In early 1982 Black Sabbath's publishing deal with their previous management expired. By re-recording several songs from their earlier catalog and releasing them as a live album, all the songwriters stood to see a hefty profit from the publishing royalties. The liner notes state that the album was recorded in Seattle, San Antonio and Dallas during the 1982 tour in support of the Mob Rules album, but doesn't give specific information on which songs were performed in which location.
In his autobiography Iron Man: My Journey Through Heaven & Hell with Black Sabbath, guitarist Tony Iommi recalls that the band's live show during this period featured "lots of pyro with fire and bombs" and that while playing the Hammersmith Odeon the bombs had been tested and "blew a two-foot-wide hole in the floor on my side. If I'd been there, I would have been blown up. Christ, it was dangerous." Iommi also admits that the band had to cancel a show at Madison Square Garden when the bombs blew out the tubes in all the amps during the first note of the first song "War Pigs". In the liner notes to the 2008 retrospective The Rules of Hell, vocalist Ronnie James Dio remembers, "It was an excellent tour. I think we were probably riding quite high on the Heaven and Hell success, and so we ended up playing really, really well. Even towards the end the shows were still great." Tension, however, had been building for some time between the band members, with rock journalist Steffan Chirazi observing in 2008 that the story behind the creation of Live Evil is one of "quiet yet savagely visceral turmoil and a band collapsing under their weight of silence, unspoken accusation, and an unforgiving schedule."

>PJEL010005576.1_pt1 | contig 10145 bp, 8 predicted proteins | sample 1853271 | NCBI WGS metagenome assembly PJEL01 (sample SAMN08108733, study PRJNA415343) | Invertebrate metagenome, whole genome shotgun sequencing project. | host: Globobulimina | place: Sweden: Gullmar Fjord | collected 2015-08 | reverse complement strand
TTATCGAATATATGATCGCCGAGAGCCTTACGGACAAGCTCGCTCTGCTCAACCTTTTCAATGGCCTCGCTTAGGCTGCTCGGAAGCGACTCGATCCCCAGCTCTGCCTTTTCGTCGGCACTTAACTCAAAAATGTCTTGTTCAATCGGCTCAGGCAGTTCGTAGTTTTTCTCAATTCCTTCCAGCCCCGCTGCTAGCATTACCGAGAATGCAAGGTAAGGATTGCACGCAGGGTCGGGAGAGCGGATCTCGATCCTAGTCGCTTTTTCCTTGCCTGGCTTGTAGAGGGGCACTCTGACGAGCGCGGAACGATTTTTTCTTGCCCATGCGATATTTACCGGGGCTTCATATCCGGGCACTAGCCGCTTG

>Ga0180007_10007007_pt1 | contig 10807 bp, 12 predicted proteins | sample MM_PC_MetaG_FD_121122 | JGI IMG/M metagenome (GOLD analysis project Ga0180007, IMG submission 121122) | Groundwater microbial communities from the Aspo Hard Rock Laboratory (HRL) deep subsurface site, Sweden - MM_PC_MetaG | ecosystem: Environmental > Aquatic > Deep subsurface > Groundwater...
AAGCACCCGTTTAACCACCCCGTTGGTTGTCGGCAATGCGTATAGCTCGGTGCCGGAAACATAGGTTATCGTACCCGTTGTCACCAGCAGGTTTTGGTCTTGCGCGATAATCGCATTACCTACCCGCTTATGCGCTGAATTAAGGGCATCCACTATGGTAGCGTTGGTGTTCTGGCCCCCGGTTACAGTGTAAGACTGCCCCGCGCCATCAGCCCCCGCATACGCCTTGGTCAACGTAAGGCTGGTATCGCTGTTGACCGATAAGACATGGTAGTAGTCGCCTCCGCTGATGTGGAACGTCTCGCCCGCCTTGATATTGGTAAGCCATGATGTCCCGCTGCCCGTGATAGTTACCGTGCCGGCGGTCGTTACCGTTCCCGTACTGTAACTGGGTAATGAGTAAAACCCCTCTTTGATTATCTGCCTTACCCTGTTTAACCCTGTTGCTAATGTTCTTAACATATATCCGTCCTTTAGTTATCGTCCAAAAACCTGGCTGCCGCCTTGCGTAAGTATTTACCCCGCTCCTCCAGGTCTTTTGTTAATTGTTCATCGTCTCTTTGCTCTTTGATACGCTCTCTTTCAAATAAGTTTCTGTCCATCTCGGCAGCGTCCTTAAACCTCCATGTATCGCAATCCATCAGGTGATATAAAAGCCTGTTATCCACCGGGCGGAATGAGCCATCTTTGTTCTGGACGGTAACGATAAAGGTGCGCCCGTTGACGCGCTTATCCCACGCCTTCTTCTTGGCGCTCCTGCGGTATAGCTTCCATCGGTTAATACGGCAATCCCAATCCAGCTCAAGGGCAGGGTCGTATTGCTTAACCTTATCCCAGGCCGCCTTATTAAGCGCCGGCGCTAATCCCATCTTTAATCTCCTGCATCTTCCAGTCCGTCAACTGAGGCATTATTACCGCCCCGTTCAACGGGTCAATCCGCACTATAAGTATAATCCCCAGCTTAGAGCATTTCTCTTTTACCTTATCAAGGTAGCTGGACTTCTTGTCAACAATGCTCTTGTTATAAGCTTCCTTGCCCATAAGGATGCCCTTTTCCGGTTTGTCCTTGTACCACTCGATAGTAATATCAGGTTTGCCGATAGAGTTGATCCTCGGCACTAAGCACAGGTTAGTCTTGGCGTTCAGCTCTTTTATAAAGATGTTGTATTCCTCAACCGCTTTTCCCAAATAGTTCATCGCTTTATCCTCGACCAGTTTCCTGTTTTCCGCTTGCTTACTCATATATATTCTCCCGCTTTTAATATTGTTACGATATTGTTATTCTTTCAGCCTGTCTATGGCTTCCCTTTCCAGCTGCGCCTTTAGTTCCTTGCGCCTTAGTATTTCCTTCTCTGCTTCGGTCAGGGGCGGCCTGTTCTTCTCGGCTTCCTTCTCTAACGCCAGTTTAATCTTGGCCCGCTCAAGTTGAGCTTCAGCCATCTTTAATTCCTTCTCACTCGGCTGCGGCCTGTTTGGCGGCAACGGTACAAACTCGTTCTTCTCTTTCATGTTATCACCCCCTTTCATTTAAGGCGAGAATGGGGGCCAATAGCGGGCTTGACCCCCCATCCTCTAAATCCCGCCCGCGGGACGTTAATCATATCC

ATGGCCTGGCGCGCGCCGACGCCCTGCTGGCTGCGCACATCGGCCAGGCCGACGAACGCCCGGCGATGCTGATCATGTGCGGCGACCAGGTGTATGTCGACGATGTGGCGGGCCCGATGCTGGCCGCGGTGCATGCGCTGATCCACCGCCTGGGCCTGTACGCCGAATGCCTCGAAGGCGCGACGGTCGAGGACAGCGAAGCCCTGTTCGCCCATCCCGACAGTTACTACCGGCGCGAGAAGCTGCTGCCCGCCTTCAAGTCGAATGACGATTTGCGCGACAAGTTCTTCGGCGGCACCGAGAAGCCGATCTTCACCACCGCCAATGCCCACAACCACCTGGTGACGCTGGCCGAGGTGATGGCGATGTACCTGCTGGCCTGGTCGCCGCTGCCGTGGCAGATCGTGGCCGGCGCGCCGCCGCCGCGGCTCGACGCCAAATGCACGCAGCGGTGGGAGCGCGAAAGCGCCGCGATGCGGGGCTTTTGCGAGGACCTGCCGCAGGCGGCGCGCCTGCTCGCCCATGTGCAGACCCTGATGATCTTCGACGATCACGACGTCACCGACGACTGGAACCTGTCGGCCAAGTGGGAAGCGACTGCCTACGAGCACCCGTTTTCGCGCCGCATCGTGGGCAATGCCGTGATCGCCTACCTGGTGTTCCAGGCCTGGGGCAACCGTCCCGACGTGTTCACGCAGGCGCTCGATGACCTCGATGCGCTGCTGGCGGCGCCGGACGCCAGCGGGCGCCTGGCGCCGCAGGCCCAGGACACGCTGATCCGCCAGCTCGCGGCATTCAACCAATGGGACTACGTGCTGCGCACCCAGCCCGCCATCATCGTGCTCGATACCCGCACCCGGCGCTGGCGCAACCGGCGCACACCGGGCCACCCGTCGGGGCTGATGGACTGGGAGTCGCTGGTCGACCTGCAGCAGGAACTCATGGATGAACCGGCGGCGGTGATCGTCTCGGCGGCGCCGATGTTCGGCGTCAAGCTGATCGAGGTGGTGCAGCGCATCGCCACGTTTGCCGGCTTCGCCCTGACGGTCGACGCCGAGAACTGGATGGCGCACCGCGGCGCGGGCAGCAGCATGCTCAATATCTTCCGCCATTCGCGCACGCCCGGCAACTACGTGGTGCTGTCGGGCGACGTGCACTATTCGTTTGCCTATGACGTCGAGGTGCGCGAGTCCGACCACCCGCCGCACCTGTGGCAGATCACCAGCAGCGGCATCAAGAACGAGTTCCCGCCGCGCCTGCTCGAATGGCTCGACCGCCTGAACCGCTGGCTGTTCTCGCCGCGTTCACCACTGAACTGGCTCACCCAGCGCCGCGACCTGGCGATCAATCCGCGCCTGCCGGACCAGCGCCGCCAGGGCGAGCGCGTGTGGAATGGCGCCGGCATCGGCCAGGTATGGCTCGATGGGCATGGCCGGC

Of the oddly distant crowd sound, Iommi remarked: "We forgot about the audience!" In the same interview, asked to choose "a track that the engineer didn't cock up", he said: "I liked 'Heaven and Hell' flowing into 'Sign of the Southern Cross'. It had its moments, that one."